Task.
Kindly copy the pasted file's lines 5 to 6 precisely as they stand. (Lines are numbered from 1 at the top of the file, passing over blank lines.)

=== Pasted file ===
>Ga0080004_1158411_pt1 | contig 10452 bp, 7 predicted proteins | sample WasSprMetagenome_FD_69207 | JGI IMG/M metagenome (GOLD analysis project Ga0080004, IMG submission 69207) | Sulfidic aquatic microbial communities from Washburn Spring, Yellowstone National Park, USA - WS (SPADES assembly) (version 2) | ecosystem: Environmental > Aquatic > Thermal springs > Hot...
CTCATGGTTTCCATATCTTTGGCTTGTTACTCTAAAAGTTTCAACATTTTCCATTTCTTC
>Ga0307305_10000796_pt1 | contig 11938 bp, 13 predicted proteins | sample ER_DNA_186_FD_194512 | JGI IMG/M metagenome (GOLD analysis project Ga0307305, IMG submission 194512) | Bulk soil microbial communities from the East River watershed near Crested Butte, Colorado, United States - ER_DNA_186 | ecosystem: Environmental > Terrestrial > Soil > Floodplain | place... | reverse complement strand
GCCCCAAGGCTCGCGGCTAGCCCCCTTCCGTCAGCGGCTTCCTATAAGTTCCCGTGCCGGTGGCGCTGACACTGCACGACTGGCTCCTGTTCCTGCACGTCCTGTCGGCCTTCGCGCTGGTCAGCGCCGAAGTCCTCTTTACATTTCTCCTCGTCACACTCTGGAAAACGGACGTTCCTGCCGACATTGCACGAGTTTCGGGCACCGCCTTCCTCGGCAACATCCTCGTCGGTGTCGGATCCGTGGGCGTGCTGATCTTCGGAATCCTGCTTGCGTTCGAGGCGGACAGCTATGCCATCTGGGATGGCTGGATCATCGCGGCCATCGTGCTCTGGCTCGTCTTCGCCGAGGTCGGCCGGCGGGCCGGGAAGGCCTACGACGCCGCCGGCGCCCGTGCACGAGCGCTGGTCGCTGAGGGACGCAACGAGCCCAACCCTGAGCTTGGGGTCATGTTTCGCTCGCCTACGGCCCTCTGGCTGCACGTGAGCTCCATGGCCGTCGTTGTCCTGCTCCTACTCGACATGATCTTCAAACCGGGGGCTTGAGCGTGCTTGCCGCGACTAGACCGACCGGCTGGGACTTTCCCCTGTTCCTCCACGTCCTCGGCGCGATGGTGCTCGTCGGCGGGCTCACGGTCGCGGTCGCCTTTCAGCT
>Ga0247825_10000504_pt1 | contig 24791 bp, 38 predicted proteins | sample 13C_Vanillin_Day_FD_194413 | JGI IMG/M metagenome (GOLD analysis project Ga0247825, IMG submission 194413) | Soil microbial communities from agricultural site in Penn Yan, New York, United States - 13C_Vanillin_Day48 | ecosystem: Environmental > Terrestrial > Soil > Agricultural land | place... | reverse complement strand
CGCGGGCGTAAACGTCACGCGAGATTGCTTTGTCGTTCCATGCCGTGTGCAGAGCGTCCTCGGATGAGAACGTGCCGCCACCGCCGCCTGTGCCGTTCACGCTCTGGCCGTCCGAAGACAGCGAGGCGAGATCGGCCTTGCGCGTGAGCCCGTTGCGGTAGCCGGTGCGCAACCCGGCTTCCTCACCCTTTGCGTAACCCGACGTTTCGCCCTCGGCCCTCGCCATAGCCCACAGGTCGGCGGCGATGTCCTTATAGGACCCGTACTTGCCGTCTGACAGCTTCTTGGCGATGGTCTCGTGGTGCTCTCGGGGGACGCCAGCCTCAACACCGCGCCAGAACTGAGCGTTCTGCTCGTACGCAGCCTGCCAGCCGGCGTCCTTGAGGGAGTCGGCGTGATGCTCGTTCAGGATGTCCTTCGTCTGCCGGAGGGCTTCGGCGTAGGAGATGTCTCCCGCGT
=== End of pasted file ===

>Ga0247825_10000504_pt1 | contig 24791 bp, 38 predicted proteins | sample 13C_Vanillin_Day_FD_194413 | JGI IMG/M metagenome (GOLD analysis project Ga0247825, IMG submission 194413) | Soil microbial communities from agricultural site in Penn Yan, New York, United States - 13C_Vanillin_Day48 | ecosystem: Environmental > Terrestrial > Soil > Agricultural land | place... | reverse complement strand
CGCGGGCGTAAACGTCACGCGAGATTGCTTTGTCGTTCCATGCCGTGTGCAGAGCGTCCTCGGATGAGAACGTGCCGCCACCGCCGCCTGTGCCGTTCACGCTCTGGCCGTCCGAAGACAGCGAGGCGAGATCGGCCTTGCGCGTGAGCCCGTTGCGGTAGCCGGTGCGCAACCCGGCTTCCTCACCCTTTGCGTAACCCGACGTTTCGCCCTCGGCCCTCGCCATAGCCCACAGGTCGGCGGCGATGTCCTTATAGGACCCGTACTTGCCGTCTGACAGCTTCTTGGCGATGGTCTCGTGGTGCTCTCGGGGGACGCCAGCCTCAACACCGCGCCAGAACTGAGCGTTCTGCTCGTACGCAGCCTGCCAGCCGGCGTCCTTGAGGGAGTCGGCGTGATGCTCGTTCAGGATGTCCTTCGTCTGCCGGAGGGCTTCGGCGTAGGAGATGTCTCCCGCGT